Morphing of the Testimonial

Once upon a time (not that long ago), marketers relied on well-orchestrated testimonials to prove the benefits of their products and services.  The formula was pretty simple: Get a well-known person, an executive of a well-known organization or even a “typical” customer to say something nice about your product or service.  Then use the testimonial in various media.  The more specific the comment about your product or service, the better.

I was thinking about this because I am working with a financial services client in a segment where use of testimonials to discuss results is against the rules.  This is not all bad news because the testimonial of yesterday has quickly morphed into the  “like” and comment of today.  So instead of the company saying “this is what a customer said” the customer can say it directly.  I guess it is just another example of disintermediation.

Some of the most effective testimonials today are in social media, primarily because you know the person “liking” or commenting on a company, product or service.  As I discussed in Like vs. Love, there is a big difference between “liking”, which takes just a click of a button, and commenting on something you like, which takes at least a few seconds to type a comment.  While both the like and comment have value because they are seen by the person’s friends and connections, I put much higher value on comments because they say the person was passionate enough about the product or service to write something.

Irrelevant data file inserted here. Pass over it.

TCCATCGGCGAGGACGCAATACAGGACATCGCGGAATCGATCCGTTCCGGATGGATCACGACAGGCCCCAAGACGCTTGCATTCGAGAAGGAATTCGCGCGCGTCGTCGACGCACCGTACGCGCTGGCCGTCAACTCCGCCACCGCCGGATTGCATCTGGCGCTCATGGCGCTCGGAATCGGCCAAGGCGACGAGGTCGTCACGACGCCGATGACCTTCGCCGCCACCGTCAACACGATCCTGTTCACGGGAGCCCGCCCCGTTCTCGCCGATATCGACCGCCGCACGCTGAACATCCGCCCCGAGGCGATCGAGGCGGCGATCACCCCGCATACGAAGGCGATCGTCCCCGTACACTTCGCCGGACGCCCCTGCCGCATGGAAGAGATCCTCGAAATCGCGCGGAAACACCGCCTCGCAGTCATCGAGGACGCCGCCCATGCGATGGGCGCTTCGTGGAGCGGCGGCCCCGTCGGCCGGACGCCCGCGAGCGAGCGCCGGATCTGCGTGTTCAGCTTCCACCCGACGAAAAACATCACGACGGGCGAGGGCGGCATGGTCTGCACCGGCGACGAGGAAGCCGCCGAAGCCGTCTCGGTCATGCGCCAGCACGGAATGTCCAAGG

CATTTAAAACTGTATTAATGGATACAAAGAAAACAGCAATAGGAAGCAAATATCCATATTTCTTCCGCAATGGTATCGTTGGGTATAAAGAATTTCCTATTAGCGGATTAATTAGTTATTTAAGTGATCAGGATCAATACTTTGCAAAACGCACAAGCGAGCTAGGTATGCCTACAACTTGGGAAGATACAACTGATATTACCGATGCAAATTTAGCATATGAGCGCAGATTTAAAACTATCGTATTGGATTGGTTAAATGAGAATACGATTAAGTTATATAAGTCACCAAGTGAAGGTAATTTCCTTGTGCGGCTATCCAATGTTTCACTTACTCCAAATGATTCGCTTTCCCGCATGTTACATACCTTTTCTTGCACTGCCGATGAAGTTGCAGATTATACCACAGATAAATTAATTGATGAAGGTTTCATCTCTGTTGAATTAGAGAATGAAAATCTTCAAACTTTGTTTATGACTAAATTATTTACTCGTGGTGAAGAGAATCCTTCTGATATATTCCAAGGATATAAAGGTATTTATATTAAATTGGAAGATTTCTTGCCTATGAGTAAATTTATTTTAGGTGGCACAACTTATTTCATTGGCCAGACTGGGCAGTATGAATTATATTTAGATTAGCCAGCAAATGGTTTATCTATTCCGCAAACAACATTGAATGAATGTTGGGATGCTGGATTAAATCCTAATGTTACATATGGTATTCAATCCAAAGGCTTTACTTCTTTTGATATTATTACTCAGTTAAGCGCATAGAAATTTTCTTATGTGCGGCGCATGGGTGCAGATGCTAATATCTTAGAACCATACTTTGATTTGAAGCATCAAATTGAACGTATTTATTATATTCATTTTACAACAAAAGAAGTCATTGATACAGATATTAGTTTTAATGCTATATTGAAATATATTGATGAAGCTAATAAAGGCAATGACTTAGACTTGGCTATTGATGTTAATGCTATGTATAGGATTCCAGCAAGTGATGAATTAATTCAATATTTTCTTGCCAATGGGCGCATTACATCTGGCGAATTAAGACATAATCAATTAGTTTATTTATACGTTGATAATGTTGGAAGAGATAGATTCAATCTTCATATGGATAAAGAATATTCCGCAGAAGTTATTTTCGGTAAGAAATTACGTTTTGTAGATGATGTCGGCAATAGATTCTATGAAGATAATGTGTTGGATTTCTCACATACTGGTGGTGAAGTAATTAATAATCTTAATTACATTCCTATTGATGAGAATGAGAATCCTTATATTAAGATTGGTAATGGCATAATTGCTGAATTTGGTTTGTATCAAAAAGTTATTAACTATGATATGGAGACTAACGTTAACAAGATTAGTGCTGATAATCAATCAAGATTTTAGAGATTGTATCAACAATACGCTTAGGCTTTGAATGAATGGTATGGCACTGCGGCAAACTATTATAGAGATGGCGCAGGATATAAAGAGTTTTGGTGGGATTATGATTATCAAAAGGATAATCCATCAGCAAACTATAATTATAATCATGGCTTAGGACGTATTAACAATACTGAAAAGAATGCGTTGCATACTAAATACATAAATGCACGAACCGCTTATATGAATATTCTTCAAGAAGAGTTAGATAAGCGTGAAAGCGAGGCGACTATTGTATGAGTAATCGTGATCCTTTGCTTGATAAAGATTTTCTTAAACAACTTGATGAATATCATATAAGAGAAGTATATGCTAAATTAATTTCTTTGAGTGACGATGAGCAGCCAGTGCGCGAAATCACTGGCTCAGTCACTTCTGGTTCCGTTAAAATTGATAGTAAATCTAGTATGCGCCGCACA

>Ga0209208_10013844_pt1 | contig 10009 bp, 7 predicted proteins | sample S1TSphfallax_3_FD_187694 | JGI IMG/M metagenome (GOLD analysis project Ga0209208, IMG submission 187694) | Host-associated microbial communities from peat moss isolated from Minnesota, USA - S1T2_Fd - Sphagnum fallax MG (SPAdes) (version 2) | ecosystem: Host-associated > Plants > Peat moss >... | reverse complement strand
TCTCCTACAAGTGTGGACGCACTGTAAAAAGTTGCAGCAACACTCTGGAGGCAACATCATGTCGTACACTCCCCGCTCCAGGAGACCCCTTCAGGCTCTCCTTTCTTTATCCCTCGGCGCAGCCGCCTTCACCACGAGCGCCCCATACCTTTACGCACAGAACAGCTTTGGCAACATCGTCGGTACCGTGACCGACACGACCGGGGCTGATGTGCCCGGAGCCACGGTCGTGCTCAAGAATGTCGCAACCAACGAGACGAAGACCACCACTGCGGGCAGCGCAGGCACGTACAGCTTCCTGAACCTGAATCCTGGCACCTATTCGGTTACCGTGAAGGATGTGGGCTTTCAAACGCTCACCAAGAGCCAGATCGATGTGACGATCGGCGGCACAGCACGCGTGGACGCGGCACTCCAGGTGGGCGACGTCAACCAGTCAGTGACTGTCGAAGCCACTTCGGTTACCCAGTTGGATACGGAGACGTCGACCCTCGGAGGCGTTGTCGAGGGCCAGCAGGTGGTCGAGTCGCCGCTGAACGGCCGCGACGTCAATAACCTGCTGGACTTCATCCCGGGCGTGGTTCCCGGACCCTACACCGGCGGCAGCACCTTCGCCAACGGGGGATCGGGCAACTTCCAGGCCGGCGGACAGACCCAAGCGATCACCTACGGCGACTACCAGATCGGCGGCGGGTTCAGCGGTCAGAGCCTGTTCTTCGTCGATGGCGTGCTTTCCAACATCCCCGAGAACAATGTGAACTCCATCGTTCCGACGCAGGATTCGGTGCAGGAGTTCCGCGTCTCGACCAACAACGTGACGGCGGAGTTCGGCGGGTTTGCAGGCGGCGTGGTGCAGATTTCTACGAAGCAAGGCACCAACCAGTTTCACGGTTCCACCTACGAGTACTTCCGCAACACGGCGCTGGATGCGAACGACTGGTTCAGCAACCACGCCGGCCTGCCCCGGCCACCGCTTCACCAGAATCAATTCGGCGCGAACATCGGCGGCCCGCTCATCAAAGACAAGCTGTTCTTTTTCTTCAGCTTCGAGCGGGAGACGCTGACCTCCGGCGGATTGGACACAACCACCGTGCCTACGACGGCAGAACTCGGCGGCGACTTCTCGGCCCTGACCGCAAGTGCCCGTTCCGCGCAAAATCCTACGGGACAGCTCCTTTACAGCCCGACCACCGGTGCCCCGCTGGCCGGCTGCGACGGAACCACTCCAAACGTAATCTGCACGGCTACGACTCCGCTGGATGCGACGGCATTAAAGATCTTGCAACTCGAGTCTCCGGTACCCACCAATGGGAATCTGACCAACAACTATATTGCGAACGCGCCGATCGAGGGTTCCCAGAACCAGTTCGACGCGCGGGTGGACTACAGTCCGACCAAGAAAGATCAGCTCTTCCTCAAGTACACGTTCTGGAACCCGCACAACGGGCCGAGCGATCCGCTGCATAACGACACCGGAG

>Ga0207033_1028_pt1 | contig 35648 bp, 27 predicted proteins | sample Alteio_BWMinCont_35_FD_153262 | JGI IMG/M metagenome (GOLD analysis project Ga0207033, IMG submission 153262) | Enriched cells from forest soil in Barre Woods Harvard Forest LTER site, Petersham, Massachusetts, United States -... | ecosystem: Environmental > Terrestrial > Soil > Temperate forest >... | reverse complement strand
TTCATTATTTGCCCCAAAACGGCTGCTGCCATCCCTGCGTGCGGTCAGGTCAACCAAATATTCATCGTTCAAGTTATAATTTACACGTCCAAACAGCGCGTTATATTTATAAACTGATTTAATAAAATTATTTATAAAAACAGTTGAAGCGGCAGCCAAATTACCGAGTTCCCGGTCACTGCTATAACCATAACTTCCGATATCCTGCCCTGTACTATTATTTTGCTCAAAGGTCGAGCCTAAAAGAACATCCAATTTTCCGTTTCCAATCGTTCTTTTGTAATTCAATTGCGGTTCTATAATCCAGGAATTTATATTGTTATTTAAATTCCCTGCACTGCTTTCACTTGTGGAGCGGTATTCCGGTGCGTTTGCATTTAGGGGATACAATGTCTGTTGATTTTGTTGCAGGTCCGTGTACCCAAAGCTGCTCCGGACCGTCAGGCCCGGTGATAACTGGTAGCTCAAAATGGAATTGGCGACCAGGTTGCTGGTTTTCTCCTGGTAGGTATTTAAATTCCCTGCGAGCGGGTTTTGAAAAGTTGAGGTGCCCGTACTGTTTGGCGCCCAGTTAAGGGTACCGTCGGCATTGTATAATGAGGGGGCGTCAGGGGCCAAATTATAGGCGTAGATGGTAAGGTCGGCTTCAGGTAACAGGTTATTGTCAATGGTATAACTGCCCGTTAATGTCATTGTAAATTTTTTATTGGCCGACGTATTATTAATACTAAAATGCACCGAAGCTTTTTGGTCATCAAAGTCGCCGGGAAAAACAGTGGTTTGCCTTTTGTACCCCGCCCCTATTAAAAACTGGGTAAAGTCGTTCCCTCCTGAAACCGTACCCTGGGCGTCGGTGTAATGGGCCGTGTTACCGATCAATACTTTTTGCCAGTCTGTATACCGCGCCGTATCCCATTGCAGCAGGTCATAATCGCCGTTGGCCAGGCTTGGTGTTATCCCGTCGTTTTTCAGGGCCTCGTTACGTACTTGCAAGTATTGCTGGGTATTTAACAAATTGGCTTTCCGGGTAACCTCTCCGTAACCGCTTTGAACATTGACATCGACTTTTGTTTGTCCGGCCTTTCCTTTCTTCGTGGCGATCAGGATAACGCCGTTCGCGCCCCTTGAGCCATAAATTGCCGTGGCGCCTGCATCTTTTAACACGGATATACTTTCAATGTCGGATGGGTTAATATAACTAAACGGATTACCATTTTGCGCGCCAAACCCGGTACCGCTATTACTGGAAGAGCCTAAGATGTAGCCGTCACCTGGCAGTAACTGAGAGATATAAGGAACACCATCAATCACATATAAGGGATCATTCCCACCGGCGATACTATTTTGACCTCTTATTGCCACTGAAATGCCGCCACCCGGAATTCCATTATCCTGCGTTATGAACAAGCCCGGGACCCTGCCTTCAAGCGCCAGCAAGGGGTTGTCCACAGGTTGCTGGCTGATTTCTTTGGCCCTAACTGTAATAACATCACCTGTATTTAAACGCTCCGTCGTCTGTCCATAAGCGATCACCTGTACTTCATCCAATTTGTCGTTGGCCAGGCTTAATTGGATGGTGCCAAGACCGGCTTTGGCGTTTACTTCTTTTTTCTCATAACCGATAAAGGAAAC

Another tool in Facebook is “checking in” which allows customers to check in at their favorite store, restaurant or attractions, which shows up in their friends’ news feeds. These are valuable because I don’t think many people are going to check-in somewhere they are not having a good experience and/or don’t frequent often.  The check-in says my friend likes this place and maybe I should check it out.

Of course the downside of comments is when a customer is not happy with your company.  It is very easy for the customer to voice his or her displeasure and this will be viewed by the person’s friends or connections pretty quickly.  The upside to this is that the company can respond to the issue and try to make things right, if the company monitors social media well.  In the past, the company might never know there was an issue.

How can companies encourage “testimonials” through social media?  On Facebook, they can offer a discount or something for free (maybe a dessert at a restaurant) if the customer shows they checked in or liked the establishment during their visit.  Or companies on Facebook or LinkedIn can send a thank-you reply to a customer who wrote a flattering comment.

The testimonial as we once knew it is all but dead.  Or it is at least so outdated as to be of little value.  But the ability to harness social media to generate more genuine testimonials can have a greater impact because these testimonials are coming from people the viewer knows and probably trusts.

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